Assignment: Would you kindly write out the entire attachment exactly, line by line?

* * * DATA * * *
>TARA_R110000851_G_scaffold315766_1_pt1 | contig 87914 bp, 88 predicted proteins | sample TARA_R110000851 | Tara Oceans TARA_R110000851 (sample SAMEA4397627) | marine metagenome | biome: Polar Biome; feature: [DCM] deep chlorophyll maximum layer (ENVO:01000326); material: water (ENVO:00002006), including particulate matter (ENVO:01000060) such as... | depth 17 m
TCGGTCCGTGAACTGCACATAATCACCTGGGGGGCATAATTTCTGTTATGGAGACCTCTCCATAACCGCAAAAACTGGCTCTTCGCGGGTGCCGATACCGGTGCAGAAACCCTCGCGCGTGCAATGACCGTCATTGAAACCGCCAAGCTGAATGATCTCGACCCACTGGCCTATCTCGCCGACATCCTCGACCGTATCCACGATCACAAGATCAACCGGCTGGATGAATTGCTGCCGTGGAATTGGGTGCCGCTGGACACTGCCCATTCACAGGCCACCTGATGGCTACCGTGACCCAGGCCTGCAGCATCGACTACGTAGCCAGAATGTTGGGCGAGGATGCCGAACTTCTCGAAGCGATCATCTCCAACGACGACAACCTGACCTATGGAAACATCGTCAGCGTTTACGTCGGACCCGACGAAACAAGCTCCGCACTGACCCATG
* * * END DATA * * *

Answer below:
>TARA_R110000851_G_scaffold315766_1_pt1 | contig 87914 bp, 88 predicted proteins | sample TARA_R110000851 | Tara Oceans TARA_R110000851 (sample SAMEA4397627) | marine metagenome | biome: Polar Biome; feature: [DCM] deep chlorophyll maximum layer (ENVO:01000326); material: water (ENVO:00002006), including particulate matter (ENVO:01000060) such as... | depth 17 m
TCGGTCCGTGAACTGCACATAATCACCTGGGGGGCATAATTTCTGTTATGGAGACCTCTCCATAACCGCAAAAACTGGCTCTTCGCGGGTGCCGATACCGGTGCAGAAACCCTCGCGCGTGCAATGACCGTCATTGAAACCGCCAAGCTGAATGATCTCGACCCACTGGCCTATCTCGCCGACATCCTCGACCGTATCCACGATCACAAGATCAACCGGCTGGATGAATTGCTGCCGTGGAATTGGGTGCCGCTGGACACTGCCCATTCACAGGCCACCTGATGGCTACCGTGACCCAGGCCTGCAGCATCGACTACGTAGCCAGAATGTTGGGCGAGGATGCCGAACTTCTCGAAGCGATCATCTCCAACGACGACAACCTGACCTATGGAAACATCGTCAGCGTTTACGTCGGACCCGACGAAACAAGCTCCGCACTGACCCATG